xchel2828 wrote:Tanicius wrote:The criticisms of her speech seem to make no distinction between the professor and the school. What the school did was bad. The professor is just giving legitimate advice.
No one is disputing that the "advice" given by the professor is not legitimate when taken without any context. The problem is that she gave this advice to new graduates, not prospective students, that have just spend 150K, if not more, in tuition and fees. But what it really messed up is that the professor's salary dependent directly on convincing these stupid students that their investment was worth it. It turns out it was not, and now, after the fact, the professor basically tells the new graduates "sorry, life is hard."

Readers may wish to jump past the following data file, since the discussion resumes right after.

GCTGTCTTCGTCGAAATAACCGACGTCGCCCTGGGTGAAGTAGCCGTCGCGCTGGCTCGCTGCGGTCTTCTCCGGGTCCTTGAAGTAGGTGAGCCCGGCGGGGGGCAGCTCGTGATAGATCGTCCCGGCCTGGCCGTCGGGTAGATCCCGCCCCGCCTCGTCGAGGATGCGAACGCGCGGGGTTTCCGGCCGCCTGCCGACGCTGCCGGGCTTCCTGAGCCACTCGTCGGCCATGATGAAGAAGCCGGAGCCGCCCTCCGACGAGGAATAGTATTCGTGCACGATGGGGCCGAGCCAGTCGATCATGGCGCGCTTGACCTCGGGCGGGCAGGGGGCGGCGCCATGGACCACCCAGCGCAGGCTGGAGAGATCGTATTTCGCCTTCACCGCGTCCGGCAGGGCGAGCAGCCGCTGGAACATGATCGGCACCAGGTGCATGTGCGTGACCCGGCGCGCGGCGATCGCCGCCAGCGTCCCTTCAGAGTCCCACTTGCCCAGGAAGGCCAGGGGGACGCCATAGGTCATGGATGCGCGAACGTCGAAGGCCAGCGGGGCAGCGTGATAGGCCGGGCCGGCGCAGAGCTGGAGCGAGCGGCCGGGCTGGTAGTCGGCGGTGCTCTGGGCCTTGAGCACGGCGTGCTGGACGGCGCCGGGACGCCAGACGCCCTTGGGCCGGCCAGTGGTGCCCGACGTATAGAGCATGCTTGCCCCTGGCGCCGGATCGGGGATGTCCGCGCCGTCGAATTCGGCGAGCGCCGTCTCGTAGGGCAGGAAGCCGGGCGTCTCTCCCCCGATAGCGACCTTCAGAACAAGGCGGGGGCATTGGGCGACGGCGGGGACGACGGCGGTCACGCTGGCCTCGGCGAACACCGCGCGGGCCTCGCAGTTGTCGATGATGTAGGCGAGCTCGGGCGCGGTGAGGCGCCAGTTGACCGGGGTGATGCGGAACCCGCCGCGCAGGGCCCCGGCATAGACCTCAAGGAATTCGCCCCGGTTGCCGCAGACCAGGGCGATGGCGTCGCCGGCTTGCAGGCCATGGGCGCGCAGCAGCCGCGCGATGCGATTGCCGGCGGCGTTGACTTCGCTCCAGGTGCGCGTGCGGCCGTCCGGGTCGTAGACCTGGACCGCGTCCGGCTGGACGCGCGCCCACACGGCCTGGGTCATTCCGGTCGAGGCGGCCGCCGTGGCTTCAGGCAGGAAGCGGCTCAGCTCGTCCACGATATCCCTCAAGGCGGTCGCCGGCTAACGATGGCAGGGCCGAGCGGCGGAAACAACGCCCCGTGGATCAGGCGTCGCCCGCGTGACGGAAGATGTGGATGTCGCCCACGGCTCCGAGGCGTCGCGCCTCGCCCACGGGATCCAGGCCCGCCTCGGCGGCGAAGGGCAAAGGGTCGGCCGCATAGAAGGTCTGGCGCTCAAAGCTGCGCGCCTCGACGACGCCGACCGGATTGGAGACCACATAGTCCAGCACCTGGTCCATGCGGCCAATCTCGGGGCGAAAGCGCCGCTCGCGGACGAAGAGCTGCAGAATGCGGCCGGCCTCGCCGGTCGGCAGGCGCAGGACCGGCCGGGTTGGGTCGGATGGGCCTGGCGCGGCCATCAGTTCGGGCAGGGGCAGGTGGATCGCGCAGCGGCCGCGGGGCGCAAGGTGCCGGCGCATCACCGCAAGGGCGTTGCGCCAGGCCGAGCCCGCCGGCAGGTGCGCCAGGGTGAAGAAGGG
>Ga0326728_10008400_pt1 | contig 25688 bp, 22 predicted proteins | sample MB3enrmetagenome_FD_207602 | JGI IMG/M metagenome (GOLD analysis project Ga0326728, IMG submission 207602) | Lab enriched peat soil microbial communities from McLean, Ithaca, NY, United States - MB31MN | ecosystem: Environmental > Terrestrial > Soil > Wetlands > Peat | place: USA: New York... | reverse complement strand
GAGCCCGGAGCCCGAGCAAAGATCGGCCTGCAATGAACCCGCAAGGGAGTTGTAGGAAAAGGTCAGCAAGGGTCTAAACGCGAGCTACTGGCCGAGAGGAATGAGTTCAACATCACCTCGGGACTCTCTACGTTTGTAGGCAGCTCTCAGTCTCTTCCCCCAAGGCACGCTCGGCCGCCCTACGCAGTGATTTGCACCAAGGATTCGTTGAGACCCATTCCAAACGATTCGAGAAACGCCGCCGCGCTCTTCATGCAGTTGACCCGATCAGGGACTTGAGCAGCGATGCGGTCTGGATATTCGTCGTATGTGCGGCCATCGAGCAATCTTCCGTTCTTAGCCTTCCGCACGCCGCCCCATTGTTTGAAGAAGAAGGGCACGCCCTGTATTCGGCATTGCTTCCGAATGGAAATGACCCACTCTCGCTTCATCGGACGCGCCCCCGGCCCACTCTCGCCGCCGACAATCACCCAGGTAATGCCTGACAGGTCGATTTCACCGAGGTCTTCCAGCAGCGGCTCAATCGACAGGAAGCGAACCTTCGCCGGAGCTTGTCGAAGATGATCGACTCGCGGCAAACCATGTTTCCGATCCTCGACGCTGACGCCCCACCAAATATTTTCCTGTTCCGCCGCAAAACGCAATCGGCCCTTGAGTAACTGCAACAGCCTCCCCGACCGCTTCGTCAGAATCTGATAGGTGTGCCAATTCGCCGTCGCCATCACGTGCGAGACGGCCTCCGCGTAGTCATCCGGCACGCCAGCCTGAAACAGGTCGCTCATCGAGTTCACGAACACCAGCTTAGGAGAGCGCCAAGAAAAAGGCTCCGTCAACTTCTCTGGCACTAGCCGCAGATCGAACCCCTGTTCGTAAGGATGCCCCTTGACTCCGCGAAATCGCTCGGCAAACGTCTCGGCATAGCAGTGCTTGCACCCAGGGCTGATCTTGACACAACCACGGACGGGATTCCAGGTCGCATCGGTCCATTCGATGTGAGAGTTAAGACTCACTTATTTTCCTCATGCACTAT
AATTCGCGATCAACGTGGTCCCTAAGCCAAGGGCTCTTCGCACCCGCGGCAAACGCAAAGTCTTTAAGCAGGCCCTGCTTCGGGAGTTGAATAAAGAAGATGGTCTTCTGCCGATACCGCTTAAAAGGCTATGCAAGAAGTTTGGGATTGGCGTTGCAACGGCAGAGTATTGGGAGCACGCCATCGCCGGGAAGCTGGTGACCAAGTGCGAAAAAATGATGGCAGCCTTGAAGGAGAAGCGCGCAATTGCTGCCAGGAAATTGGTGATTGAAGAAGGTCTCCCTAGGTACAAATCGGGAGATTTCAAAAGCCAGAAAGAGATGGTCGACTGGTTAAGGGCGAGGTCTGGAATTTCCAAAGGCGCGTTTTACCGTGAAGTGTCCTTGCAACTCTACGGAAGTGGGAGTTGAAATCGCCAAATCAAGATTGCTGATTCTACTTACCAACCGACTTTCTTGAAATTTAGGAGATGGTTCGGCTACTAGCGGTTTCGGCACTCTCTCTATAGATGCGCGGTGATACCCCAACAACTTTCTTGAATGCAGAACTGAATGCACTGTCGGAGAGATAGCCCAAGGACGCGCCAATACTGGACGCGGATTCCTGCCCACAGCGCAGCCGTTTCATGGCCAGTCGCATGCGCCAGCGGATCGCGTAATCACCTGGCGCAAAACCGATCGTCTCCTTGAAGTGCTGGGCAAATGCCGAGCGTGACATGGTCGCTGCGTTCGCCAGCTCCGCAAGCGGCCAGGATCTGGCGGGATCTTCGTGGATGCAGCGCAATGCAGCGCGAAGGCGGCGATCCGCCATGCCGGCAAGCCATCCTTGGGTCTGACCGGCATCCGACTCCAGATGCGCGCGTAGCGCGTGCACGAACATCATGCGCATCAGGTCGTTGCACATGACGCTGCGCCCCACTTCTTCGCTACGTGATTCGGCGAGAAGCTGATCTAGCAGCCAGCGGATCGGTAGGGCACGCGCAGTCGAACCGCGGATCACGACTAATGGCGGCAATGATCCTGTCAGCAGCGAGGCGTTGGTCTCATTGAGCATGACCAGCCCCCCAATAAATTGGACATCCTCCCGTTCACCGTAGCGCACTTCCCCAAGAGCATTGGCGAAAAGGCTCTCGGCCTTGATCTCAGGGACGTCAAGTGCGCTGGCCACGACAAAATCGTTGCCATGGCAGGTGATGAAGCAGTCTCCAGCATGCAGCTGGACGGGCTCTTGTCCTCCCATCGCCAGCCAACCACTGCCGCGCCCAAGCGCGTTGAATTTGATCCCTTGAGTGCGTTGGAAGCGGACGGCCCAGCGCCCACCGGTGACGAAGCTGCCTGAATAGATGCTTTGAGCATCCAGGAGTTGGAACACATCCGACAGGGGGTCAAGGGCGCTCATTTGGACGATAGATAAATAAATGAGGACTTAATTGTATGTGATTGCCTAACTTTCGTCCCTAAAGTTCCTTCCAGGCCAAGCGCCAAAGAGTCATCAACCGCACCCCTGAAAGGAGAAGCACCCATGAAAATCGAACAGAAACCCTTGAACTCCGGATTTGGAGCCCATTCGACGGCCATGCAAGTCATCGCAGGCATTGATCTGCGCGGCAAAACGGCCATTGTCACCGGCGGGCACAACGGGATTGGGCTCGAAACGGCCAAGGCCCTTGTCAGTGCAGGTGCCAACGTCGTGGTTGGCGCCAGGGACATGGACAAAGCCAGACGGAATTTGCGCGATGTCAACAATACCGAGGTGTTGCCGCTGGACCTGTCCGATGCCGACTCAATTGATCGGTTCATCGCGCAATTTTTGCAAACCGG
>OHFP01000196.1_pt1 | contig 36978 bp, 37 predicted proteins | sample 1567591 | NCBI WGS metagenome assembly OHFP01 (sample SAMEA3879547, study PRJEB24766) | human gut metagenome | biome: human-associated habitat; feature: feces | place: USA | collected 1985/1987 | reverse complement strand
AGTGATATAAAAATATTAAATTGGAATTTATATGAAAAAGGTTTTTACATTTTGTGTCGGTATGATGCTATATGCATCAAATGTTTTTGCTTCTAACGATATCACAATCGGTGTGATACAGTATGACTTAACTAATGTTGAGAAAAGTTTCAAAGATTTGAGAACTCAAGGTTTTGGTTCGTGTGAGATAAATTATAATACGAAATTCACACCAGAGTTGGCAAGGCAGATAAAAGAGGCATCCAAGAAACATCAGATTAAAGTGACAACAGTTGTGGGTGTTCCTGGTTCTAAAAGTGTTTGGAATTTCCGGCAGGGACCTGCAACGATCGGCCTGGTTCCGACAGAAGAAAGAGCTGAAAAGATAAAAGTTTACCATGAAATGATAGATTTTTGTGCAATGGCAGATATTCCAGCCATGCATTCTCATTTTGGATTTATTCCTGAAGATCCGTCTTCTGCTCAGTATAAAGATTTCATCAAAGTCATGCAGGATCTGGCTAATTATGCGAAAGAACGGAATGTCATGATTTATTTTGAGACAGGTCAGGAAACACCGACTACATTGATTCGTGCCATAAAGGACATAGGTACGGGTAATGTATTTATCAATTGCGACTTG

I also dispute the notion that the professor is giving these new graduates advice because advice implies BEFORE the fact. These dudes have already paid and the damage has been done. Instead of advice, I would call it a criticism. The professor is criticizing the "sense of entitlement" of these new graduates.
I don't think you fully understand what she's trying to say. Her point was that the damage has not all been done - their future still hinges in their attitude and the effort they put in. It might be criticism, but it's constructive, and it's something that needs to be said rather than stupid sappy talk about how they're about to embark on the greatest years of their lives. Also, the professor's speech applies to tons of law students - not just the unusually unlucky batch at Emory.